The conservation and sustainable use of our agricultural biodiversity is critical to future sustainable development, both in Ireland and internationally. In response to this, on Thursday, 9 February, the NUI Galway Plant and AgriBiosciences Centre is hosting AgBioDiv2012. The free event is Ireland’s first Annual AgroBiodiversity Conference. Agricultural biodiversity or agrobiodiversity refers to all biological and genetic diversity which is directly relevant to agriculture and food production.
Agrobiodiversity concerns the variability of animals, plants and micro-organisms that are used directly or indirectly for food and agriculture, including crops, livestock, forestry and fisheries. It comprises the diversity of genetic resources (varieties, breeds) and species used for providing the food, fodder, fibre, fuel and medicines that we depend on for our everyday lives.
AgBioDiv2012 organiser Professor Charles Spillane, Head of Plant and AgriBiosciences at NUI Galway, highlights that: “Since the early 1990s there has been a tremendous upsurge in activity to conserve Ireland’s rare livestock breeds and threatened crop varieties. A coalition of activities by the Department of Agriculture and Food, universities, NGOs, and dedicated individuals across Ireland has led to a vibrant community now involved in agrobiodiversity conservation and sustainable use.”
He continues: “The time is right for an annual conference to bring everybody together to take stock of what has been done, what can be done and what is necessary to do over the coming years to ensure that agrobiodiversity contributes to a vibrant and sustainable food and agriculture sector in Ireland.”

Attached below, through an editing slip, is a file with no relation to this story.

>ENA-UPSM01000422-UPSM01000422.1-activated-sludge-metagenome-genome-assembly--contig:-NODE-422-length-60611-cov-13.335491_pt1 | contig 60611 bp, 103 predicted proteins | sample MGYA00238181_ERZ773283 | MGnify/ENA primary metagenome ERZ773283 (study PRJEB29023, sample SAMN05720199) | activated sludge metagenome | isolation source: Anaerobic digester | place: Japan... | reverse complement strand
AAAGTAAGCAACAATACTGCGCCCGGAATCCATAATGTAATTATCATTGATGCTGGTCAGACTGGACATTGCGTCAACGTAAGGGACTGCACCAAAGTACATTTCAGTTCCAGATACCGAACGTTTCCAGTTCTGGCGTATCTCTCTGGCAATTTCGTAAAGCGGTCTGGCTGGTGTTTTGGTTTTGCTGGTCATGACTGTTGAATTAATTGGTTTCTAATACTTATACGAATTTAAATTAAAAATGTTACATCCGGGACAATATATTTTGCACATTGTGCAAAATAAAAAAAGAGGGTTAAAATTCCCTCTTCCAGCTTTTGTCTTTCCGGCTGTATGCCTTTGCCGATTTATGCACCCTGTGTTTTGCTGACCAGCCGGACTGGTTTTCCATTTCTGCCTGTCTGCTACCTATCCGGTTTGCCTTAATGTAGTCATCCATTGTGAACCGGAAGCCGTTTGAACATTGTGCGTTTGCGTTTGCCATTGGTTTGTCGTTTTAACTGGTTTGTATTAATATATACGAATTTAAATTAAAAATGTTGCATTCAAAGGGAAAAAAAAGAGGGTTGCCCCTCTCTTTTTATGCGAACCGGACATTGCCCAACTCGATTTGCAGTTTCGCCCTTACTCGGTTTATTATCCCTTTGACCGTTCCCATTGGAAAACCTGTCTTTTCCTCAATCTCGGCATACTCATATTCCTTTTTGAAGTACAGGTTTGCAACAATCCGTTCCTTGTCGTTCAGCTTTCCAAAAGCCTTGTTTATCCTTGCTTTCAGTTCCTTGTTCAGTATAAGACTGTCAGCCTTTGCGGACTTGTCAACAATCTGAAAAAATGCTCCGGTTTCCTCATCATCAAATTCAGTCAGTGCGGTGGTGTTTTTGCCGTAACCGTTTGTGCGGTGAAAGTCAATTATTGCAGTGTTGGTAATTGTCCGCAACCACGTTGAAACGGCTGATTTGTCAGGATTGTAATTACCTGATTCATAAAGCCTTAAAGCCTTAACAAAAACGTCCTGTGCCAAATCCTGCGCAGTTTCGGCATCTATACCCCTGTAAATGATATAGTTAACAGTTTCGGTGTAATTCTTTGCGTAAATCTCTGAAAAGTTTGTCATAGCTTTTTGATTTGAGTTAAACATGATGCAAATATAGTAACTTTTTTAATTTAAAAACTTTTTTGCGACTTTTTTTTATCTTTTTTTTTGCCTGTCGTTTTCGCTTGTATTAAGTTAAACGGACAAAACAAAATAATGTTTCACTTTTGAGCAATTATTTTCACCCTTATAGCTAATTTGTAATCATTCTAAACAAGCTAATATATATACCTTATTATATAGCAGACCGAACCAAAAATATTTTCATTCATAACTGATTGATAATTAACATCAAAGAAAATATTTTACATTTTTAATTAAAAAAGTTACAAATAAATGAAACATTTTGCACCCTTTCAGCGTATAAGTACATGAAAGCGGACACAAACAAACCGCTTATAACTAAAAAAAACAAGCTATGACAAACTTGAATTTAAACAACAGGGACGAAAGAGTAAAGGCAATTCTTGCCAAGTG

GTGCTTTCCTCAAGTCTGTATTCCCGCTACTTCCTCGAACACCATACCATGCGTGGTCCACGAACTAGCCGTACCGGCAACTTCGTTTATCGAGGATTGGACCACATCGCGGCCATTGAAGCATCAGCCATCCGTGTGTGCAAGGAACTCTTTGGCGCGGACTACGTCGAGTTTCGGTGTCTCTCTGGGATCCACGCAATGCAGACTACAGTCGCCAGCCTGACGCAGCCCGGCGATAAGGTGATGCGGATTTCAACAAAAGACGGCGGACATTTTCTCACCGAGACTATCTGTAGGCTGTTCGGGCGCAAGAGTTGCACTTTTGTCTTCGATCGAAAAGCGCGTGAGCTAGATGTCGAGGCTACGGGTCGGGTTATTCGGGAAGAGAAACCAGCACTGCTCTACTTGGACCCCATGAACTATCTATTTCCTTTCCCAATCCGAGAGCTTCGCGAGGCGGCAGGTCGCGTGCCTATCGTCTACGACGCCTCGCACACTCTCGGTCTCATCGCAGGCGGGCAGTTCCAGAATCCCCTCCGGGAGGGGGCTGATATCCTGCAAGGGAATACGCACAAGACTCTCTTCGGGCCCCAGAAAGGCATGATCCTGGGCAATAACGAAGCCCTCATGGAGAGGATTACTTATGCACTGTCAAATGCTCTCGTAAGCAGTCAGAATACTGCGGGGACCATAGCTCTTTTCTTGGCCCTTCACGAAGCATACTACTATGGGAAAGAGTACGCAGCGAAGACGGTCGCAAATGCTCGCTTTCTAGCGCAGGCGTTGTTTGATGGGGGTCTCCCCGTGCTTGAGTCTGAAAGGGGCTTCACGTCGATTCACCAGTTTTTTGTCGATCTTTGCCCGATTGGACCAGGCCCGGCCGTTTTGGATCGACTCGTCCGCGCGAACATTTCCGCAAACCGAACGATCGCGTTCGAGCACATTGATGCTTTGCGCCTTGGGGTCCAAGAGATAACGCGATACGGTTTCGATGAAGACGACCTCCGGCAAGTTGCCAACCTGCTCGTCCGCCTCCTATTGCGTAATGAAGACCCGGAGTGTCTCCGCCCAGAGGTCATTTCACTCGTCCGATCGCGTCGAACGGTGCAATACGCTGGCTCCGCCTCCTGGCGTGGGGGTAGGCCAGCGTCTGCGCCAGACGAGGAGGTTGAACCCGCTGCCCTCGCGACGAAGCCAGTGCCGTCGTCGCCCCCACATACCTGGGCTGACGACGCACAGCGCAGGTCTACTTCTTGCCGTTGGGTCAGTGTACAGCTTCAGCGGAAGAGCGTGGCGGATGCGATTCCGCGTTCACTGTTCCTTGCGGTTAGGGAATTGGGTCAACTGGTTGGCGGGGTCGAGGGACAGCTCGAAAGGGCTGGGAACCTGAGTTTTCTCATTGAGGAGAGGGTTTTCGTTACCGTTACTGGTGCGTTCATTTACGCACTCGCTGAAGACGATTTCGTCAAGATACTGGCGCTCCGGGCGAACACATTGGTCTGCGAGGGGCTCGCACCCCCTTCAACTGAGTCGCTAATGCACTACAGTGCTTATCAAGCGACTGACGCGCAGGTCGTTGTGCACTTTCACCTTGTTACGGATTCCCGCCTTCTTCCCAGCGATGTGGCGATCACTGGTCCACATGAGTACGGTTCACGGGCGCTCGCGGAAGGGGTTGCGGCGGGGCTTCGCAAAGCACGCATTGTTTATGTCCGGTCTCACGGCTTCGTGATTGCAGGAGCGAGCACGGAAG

Such agrobiodiversity conservation efforts have ensured that native livestock rare-breeds such as Galway sheep and Kerry bog ponies and many threatened plant varieties have not become extinct over the past decade. Many such rare-breeds and varieties have become eligible for REPS (Rural Environment Protection Scheme) support. Ireland now has a national genebank, and we now store Ireland’s threatened crop varieties in the long-term Svalbard Global Seed Vault on the island of Spitzbergen inside the Arctic circle.
The line up of 19 invited speakers assembling for AgBioDiv2012 includes international speakers from the United Nations Food and Agriculture Organisation (FAO), Bioversity International, and the National History Museum in Paris. A wide range of speakers from Ireland will cover agrobiodiversity topics including rare breeds of livestock, rare and threatened crops wild relatives, seed saving, forestry and tree conservation, seaweed diversity, horticultural and ornamental plants, energy crops, and honey bees.
The recent ‘State of Knowledge, Ireland’s Biodiversity 2010’ report highlights the importance of biodiversity to the national economy with an estimated contribution of over Eur2.6 billion.
AgBioDiv2012 will be held at NUI Galway on Thursday, 9 February, 2012 and is open to all who are interested. Registration is available at the conference website http://agbiodiversity.org, and is supported by the Department of Agriculture Food and the Marine, the NUI Galway Plant and AgriBiosciences Research Centre, and Genetic Heritage Ireland.